When Swindon Town became the first post-war Football League visitors to play a Cup-tie at Rockingham Road in 1961, it was against a backdrop of Kettering having failed to beat a League side at home since Loughborough back in 1898. Indeed, it had been over 60 years since Kettering had beaten any League team at any venue, Chesterfield Town being the last such victims at Saltergate in 1901. However, under the newly-installed floodlights, the Poppies ran out comprehensive 3-0 winners to claim their 8th giant-killing. There would be no decades-long wait for the 9th. Two years after beating Swindon, Kettering faced a similar scenario - a first-round replay - when they travelled to Millwall. After a ding-dong battle, the Poppies, having taken the lead on three occasions, eventually emerged the victors by the odd goal in five, George Armour netting the decider from 35 yards, ten minutes from time.
Football League opponents during the period: Bristol Rovers, Leyton Orient, Reading, Swindon Town, Northampton Town, Millwall, Oxford United.
Previously, every Poppies-Posh Cup-tie had been played in the qualifying rounds. But not this one; this was the competition proper. It was also Peterborough United’s penultimate season as a non-League club. Five consecutive Midland League titles would more than make the case for their election to the Football League in 1960.
A 2-2 draw at London Road in front of a little under 18,000 spectators meant a Thursday afternoon replay at Rockingham Road, where another big crowd was gathering.
Half-an-hour before the kick-off about 6,000 people were in the ground, including a large contingent of Peterborough fans, sporting blue and white favours, and numerous rattles and bells were being exercised all over the ground [reported the Evening Telegraph]. The pitch looked in beautiful condition, but with a slight moisture on top and generally conditions were perfect. The early morning mist that had threatened the game had practically cleared . . . When the teams ran out, the sun had made an appearance and the attendance had exceeded expectations and there appeared to be 8,000 people on the terraces with hundreds more still streaming in.
Later, when all was totalled up, the official attendance was 11,246 - a combined figure of over 29,000 for the two matches, a truly astonishing figure for two non-League teams.
After only 45 seconds, Hughie Morrow, attacking the Rockingham Road end, received the ball from a throw-in, swung over a cross, and there at the far post was Bill Draper to nod the Poppies into the lead. A sensational start, which was to become doubly sensational when, in the 19th minute, Draper headed home Alan Dadswell’s cross to put Kettering fans in dreamland. It was still 2-0 come the interval, though injuries to Morrow and the experienced Norman Plummer (who had captained Leicester City in the 1949 Cup final) were of concern to the Poppies.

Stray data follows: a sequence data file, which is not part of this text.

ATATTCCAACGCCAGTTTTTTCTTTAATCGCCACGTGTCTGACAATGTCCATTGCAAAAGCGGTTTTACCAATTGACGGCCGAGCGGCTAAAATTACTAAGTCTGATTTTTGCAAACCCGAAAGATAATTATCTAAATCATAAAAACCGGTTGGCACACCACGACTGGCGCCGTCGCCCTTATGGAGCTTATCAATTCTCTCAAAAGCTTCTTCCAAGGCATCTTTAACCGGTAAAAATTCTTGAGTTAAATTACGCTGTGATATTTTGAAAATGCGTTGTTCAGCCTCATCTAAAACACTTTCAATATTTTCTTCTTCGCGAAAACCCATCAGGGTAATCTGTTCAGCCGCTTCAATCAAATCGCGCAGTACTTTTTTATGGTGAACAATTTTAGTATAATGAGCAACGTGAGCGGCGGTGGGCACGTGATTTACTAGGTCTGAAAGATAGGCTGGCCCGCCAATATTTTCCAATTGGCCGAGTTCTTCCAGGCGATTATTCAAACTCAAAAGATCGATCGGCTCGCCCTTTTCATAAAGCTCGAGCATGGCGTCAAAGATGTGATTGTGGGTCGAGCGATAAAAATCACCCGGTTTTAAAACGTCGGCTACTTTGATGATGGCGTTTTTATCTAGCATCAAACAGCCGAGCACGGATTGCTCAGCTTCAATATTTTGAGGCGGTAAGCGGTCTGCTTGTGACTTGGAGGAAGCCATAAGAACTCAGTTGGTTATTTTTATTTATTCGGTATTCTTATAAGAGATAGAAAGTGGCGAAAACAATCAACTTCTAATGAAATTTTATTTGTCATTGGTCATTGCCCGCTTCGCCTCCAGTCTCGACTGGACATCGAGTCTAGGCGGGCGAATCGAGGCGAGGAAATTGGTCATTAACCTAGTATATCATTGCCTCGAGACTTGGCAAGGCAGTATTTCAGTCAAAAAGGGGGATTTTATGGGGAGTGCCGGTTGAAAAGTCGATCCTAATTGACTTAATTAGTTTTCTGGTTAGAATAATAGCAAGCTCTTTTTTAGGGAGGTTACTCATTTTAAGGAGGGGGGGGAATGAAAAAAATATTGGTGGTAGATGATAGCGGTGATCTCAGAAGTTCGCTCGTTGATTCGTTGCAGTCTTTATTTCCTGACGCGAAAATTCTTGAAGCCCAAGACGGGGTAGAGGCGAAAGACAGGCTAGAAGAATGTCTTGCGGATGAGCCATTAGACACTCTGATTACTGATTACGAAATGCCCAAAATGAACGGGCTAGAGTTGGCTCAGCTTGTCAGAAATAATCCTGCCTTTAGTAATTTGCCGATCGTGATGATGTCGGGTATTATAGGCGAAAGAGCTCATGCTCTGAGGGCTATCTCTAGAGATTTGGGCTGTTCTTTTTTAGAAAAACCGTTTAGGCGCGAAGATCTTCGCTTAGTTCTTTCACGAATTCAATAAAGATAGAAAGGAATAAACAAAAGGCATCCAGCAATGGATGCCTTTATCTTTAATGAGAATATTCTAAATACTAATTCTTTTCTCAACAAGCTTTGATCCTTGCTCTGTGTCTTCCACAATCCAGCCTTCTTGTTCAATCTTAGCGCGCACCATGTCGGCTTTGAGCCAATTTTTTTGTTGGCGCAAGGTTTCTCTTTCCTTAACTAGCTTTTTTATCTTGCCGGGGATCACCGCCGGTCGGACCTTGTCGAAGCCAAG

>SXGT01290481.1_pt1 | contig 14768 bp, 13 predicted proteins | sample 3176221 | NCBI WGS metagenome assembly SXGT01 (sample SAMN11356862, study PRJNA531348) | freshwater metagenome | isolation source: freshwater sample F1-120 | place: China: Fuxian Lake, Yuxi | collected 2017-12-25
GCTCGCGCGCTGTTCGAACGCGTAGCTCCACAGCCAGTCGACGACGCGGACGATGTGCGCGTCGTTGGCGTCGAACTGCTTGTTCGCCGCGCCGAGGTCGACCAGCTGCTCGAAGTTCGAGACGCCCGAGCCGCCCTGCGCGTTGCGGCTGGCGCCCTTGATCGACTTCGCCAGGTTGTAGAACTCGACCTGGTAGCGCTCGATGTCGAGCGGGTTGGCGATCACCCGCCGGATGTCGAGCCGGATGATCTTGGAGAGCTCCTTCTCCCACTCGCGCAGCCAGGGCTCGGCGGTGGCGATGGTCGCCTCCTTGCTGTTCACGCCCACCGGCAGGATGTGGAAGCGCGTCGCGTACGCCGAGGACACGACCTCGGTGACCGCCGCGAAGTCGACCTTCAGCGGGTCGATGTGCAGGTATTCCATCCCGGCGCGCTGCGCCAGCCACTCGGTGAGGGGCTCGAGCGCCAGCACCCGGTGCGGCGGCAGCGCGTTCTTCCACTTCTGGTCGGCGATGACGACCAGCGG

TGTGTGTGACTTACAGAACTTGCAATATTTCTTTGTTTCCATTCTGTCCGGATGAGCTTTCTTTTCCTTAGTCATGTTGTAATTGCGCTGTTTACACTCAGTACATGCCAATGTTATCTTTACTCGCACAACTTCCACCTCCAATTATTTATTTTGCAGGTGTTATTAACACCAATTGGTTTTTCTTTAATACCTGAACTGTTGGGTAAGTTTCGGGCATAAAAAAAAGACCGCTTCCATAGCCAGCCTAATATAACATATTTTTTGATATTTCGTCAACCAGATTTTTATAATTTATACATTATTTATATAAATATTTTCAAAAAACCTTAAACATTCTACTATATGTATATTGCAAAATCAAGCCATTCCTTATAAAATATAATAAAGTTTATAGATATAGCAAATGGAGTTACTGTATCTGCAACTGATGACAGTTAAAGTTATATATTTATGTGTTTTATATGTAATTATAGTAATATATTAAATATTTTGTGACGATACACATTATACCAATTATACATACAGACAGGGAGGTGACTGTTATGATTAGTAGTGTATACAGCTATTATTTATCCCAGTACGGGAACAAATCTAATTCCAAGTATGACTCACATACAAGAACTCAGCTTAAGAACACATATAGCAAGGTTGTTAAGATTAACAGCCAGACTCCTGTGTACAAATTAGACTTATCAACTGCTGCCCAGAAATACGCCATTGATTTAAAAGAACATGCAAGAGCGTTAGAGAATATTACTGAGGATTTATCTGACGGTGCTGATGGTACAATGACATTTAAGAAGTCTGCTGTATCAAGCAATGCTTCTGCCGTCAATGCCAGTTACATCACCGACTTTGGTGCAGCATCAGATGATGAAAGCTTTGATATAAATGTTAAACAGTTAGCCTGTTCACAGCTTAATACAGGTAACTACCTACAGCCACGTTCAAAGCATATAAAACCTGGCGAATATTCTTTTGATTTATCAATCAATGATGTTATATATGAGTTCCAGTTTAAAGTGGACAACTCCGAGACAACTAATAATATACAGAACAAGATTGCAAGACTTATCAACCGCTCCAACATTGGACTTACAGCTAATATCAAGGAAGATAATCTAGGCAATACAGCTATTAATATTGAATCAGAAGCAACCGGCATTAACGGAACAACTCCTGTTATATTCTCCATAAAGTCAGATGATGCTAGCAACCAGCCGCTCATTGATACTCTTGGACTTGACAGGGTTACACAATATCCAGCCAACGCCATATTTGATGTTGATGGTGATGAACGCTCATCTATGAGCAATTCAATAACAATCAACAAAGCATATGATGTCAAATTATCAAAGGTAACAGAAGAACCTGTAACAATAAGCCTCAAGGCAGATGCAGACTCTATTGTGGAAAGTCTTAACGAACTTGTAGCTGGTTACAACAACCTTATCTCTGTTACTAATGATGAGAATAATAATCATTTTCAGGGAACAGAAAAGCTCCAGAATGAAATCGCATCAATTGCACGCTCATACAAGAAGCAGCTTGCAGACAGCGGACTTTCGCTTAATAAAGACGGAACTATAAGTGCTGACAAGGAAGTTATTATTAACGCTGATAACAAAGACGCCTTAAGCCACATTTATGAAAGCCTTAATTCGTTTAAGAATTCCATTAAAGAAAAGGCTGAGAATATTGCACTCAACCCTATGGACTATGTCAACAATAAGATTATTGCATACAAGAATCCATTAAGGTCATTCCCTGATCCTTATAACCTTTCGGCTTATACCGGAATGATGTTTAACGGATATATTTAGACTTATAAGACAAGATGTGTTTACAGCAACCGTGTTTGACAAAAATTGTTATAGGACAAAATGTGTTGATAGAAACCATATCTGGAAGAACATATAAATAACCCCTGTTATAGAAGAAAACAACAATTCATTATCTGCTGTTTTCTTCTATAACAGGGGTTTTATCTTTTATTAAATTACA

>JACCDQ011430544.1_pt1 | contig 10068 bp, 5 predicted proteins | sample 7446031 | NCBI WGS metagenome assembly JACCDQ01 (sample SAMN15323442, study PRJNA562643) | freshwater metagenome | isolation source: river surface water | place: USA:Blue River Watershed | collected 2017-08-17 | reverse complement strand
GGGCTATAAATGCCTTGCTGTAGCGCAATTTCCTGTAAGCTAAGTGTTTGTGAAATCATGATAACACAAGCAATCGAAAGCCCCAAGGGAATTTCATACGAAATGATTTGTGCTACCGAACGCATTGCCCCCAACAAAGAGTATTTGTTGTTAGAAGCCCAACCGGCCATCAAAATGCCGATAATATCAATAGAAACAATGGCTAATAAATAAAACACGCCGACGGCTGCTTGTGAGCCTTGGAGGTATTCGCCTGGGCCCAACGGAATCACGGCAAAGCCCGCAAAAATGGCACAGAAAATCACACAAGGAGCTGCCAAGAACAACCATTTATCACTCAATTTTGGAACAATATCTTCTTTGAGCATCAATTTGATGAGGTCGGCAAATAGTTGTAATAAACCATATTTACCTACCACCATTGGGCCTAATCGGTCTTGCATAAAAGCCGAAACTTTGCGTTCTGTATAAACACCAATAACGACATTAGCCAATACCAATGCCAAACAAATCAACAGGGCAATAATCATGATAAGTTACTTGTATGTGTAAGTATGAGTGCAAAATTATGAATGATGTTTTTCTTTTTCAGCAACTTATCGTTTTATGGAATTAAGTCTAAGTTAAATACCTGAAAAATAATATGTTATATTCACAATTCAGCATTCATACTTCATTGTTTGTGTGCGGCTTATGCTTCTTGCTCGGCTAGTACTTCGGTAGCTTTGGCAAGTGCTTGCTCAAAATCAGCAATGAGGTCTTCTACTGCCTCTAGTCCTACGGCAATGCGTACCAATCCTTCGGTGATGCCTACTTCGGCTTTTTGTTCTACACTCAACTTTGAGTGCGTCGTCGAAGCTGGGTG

Geoff Toseland almost made it three when he beat the keeper . . . but his effort was cleared off the line. After that, Kettering spent most of the second half on the back foot. Peterborough halved the deficit after 71 minutes, a low shot travelling through a forest of legs to beat goalie Peter Roberts. Then, five minutes from the end of the 90, disaster befell the Poppies. The ball was played into the goalmouth and defender Brian Reynolds inadvertently sent a bullet of a header into his own net.
The match went into extra-time. A quarter of an hour later the players changed ends with the scores still tied. Both teams were tiring and the pace had gone out of the game. A second replay was a distinct possibility - and who can say what the combined attendance figure would have been then? But it was not to be. With nine minutes remaining, Posh scored their third goal. After two truly dramatic Cup battles between worthy opponents, the Poppies were out of the competition.
The Friar summed up local feelings in the following day’s Evening Telegraph:
Fate struck a cruel blow to Kettering football yesterday afternoon. The Poppies suffered
the sort of ill-luck that makes saints want to kick in stained glass windows.
Including replays, it was, in fact, the 13th time Kettering and Peterborough United had crossed swords in the Cup, and the third time the fixture had attracted a five-figure gate through the Rockingham Road turnstiles. It is a rivalry yet to be resumed.